Over the years, we had many zoological visitors. Some were probably always present, others were seasonal visitors and a few were just seen once or twice.
Black cockatoos – infrequently seen in pairs
Blue cranes (white-faced herons) – in pairs
Blue wrens – often seen flitting in the bushes near the creek
Echidnas – sometimes seen crossing paddocks or roads
Goanna – I’ve only seen the one
Koala – we found one in a holly tree one day
Kookaburras – their laughing call makes it easy to identify where they are
Lizards – lots of skinks; once a lost shingleback wandered in
Magpies – regularly serenading everyone with their songs
Mopoke Owls – often heard at night
Parrots and Lorikeets – often seen in fruit trees
Platypus – rarely spotted in the creeks
Possums – lovely from a distance but not good on the roof!
Snakes – rarely seen except when baled with the hay
Tadpoles – often found in dams and scooped into jars till they grew legs
Wedge-tailed eagles – rarely seen, soaring overhead
White cockatoos – new visitors, noisy and destructive, in large flocks
Wombats – far too often seen dead beside the road
Schoolyard games seemed to have irregular cycles. Yo-yos, jacks, marbles, swap cards, skipping, hula hoops were all popular at various times of the year. Not every family could afford them all of course, so there were always some performing and others watching. Those who had the fancier yo-yos could make them do impressive tricks whilst the rest of us had to be content with more basic movements.
The “yard” was a fenced area beside the house in which the younger children in the family could play. There was a plum tree and a swing and room to run around.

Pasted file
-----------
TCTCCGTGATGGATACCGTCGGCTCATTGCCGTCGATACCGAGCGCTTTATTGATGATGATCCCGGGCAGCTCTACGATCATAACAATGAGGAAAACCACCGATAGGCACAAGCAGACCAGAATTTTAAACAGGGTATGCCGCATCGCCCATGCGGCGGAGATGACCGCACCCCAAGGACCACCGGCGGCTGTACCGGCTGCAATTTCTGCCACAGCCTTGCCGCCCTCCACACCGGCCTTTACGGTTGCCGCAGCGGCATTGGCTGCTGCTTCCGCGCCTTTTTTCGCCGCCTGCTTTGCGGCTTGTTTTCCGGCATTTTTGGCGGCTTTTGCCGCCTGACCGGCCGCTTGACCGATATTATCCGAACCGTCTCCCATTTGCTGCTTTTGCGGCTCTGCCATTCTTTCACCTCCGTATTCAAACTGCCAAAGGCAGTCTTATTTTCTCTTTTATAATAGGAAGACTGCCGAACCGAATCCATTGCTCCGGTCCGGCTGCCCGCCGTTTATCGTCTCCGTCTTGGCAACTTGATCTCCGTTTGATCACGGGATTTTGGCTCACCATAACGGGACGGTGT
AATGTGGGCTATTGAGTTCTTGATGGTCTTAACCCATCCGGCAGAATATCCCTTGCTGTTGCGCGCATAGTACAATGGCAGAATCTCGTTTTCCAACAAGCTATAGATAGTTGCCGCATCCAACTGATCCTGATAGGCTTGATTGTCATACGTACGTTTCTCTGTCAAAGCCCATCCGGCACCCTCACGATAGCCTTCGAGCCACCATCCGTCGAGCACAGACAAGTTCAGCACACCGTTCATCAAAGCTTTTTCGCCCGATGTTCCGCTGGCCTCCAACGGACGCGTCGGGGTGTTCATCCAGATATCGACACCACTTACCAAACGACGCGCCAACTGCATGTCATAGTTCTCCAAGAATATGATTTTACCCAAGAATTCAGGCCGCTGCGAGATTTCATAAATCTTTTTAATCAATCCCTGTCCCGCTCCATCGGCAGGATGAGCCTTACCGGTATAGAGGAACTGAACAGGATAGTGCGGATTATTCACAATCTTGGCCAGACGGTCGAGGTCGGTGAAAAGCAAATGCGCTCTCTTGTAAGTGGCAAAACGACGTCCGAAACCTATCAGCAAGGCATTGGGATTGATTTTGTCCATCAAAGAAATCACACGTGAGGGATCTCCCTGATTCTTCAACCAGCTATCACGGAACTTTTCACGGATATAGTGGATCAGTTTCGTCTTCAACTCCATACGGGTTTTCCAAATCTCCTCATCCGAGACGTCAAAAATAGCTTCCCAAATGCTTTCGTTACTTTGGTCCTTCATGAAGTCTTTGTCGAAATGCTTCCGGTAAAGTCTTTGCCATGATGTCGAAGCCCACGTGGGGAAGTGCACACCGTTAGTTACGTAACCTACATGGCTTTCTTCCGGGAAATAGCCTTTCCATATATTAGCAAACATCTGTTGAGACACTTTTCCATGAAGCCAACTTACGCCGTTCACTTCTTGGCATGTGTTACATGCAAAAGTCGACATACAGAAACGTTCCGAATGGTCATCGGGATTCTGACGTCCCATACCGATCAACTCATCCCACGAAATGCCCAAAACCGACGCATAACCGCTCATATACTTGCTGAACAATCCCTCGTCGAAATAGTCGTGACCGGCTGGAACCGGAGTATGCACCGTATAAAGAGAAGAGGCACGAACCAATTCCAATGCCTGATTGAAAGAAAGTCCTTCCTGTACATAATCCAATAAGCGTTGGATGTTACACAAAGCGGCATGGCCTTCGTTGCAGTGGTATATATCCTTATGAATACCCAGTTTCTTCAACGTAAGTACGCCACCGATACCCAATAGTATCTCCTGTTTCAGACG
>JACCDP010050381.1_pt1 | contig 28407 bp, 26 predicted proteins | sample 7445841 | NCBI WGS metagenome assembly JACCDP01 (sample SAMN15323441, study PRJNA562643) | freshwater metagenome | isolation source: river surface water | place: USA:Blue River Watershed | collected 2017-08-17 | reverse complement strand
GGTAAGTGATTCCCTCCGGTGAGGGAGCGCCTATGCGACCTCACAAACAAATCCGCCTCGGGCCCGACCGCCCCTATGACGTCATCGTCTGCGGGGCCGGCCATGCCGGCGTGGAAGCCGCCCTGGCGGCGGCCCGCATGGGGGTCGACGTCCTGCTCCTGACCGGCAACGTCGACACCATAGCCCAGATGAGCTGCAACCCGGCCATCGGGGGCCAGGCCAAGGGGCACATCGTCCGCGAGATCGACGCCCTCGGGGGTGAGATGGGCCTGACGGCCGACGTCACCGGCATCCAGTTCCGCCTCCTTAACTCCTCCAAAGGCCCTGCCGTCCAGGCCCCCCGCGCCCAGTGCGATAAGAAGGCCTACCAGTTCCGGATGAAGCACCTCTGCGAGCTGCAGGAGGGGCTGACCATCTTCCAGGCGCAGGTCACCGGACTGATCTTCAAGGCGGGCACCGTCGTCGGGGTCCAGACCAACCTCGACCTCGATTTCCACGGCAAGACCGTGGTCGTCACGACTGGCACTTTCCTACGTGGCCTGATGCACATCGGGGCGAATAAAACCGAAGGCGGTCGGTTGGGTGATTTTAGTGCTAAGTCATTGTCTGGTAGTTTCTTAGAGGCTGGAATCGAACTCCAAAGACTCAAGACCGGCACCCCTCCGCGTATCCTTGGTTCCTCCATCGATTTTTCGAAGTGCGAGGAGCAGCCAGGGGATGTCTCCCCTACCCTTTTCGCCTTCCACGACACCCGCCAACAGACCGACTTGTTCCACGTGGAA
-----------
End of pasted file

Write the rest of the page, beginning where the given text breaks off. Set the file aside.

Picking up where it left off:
OK, I’m cheating here a bit, but an axe was a very important tool during my childhood. Without an axe to split firewood we would have had no cooked food and no heating in winter. Dad used a chainsaw to cut the logs into sections but an axe was needed to get it to a useful size. If Dad was busy with other farm tasks, when the wood ran out, Mum went out and split it with the axe herself!
A sort of cheat here too. I remember our grade 6 teacher telling us that we would be learning a new subject called algebra in high school the next year. I was quite intrigued by his explanation about using the letters “x” and “y” instead of numbers and looked forward to this interesting new challenge.
Giant worms are not something you see every day. Some of them live in very damp areas near the creek at the bottom of our hill. They rarely come to the surface and so are not often seen. Sometimes people have heard a gurgling sound as they have moved along their tunnels. Not me, unfortunately!
The only time I remember seeing more than one of these giant worms was after a tall mountain ash tree fell over near the creek. Several worms were hanging from the roots which were now a fair way up in the air. The worms appeared to be at least 1.5 metres (5 ft) long but may have stretched after death.
Note: The worms in our area are thought not to be the same species as the well-known giant Gippsland earthworm (Megascolides australis).
Some time later, one of our cows fell into an unexpected hole near these roots. She was completely underground with just her head at ground level and was only discovered when the current milking cow was reluctant to leave her. It was a great challenge and took many hours to extricate the cow from the hole. Dad and a couple of neighbours dug a series of steps in the hope that she could be persuaded to walk up out of the hole. She was not at all cooperative until they lowered a bucket of water and she had drunk her fill. Then it was easy. She walked up the steps gingerly at first, then more confidently. Once out of the hole she wandered off to eat some grass, the only external evidence of her ordeal being a scrape mark on her flank.